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Thursday, September 11, 2008

Foreign Policy's Got Some Questions

And since the McCain camp is doing everything in their power to keep Sarah Palin from being questioned by journalists less friendly than Charles Gibson, they've decided to post them online as suggestions to Gibson (who will instead, I'm almost certain, provide the sort of soft-focus face to face the McCain campaign is banking on):
We've put together a list of suggested questions for Gibson that we think will reveal how aware Palin is of the issues awaiting her in Washington as well as offer a glimpse of the potential world leader that lies beneath the lipstick-wearing hockey mom. Feel free to suggest some of your own.

1. In a broad and long-term sense, would you have responded differently to the attacks of 9/11?
2. Is Iraq a democracy?
3. What’s the difference between a Sunni and a Shiite?
4. What is your preferred plan for peace between Israel and Palestine? A two state solution? What about Jerusalem?
5. How do you feel about French President Nicolas Sarkozy's recent visit to Syria? Do you believe the United States should negotiate with leaders like President Bashar al-Assad?
6. Nearly 40 percent of the world's population lives in China and India. Who are those countries' leaders?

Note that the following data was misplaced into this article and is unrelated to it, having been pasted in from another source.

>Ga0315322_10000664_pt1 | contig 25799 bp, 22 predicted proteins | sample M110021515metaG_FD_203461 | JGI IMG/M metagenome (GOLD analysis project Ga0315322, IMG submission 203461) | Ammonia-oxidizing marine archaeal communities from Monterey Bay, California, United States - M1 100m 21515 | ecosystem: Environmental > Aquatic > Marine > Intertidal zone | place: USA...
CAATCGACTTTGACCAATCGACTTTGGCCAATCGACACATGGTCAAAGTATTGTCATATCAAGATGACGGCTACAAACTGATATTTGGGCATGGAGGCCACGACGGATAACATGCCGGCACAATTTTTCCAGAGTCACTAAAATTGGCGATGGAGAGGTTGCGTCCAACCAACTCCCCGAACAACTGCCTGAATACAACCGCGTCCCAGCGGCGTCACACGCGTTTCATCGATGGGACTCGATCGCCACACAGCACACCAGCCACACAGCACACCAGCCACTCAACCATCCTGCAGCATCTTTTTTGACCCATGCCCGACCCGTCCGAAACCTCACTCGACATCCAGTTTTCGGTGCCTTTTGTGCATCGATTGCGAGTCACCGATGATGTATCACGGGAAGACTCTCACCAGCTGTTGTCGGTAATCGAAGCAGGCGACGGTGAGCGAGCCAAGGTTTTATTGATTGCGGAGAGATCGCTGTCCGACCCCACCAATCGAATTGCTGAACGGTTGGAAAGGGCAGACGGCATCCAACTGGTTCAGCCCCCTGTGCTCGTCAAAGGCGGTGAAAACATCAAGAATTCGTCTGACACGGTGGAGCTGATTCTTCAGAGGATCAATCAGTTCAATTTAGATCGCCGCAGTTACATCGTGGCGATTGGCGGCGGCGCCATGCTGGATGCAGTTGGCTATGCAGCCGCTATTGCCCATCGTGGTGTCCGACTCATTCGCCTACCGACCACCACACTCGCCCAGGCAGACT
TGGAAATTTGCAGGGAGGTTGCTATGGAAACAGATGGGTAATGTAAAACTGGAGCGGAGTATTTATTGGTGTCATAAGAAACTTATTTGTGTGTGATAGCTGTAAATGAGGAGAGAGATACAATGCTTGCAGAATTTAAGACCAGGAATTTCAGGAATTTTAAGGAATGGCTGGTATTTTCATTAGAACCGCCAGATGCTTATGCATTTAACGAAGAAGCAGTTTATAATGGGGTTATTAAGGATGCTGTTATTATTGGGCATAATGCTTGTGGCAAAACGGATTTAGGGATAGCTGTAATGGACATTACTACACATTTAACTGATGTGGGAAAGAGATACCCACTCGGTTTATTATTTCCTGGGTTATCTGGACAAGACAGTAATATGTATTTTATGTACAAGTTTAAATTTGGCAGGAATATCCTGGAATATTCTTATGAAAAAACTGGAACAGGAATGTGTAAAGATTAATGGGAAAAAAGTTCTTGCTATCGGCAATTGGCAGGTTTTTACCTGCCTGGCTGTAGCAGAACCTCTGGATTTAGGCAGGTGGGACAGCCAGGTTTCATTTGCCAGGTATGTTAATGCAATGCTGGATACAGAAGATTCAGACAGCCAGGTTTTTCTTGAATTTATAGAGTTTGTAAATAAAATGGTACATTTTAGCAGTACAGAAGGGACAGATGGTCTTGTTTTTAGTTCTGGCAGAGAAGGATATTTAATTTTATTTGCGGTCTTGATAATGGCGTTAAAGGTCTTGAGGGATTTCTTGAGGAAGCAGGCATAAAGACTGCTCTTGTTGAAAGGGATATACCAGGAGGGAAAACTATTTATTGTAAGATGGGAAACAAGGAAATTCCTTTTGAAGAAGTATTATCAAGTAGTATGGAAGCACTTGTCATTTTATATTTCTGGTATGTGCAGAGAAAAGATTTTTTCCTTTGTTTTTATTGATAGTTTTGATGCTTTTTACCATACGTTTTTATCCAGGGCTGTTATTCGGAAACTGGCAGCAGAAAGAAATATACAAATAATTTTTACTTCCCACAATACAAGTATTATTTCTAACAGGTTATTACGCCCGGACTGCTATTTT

7. Do you support the U.S.-India Civil Nuclear Agreement, which would lift restrictions on sales of nuclear technology and fuel to India, a country which hasn’t signed the Non-Proliferation Treaty?
8. Other than more drilling, what steps do you suggest the U.S. take in order to move toward energy independence? Do you believe more investment is needed in alternative energy research? If so, how would you recommend this funding be allocated?
9. How would you balance concerns over human rights and freedom in China with the United States' growing economic interdependence with that country?
10. What's more important: securing Russia's cooperation on nuclear proliferation and Iran, or supporting Georgia's NATO bid? If Vladimir Putin called you on the phone and said, "It's one or the other," what would you tell him?
11. Critique the foreign policy of the last administration. Name its single greatest success, and its most critical failure.
12. What do you think will be the most defining foreign-policy issue in the next five years?
13. What role should the United States play in the global effort to prevent the spread of HIV/AIDS? Should it support contraception, or abstinence only?
14. You've said that the federal government spends too much money. What, in your view, is the appropriate level of spending as a percentage of GDP?
15. You're an advocate of reducing environmental restrictions on drilling. How much oil needs to be found in the United States before the country achieves energy independence?
16. What are your picks for the three most enlightening books written on foreign policy in the last five years?
17. Who among the world's leaders can be listed as the top three friends of the United States and why?
18. In your opinion, which U.S. president was the most successful world leader and why?
19. Which U.S. political thinkers, writers, and politicians would you enlist to advise you on matters of foreign policy and why?
20. Who is the first world leader you'd like to meet with and why?
So, whataya say, Charlie? Sarah? Bueller?

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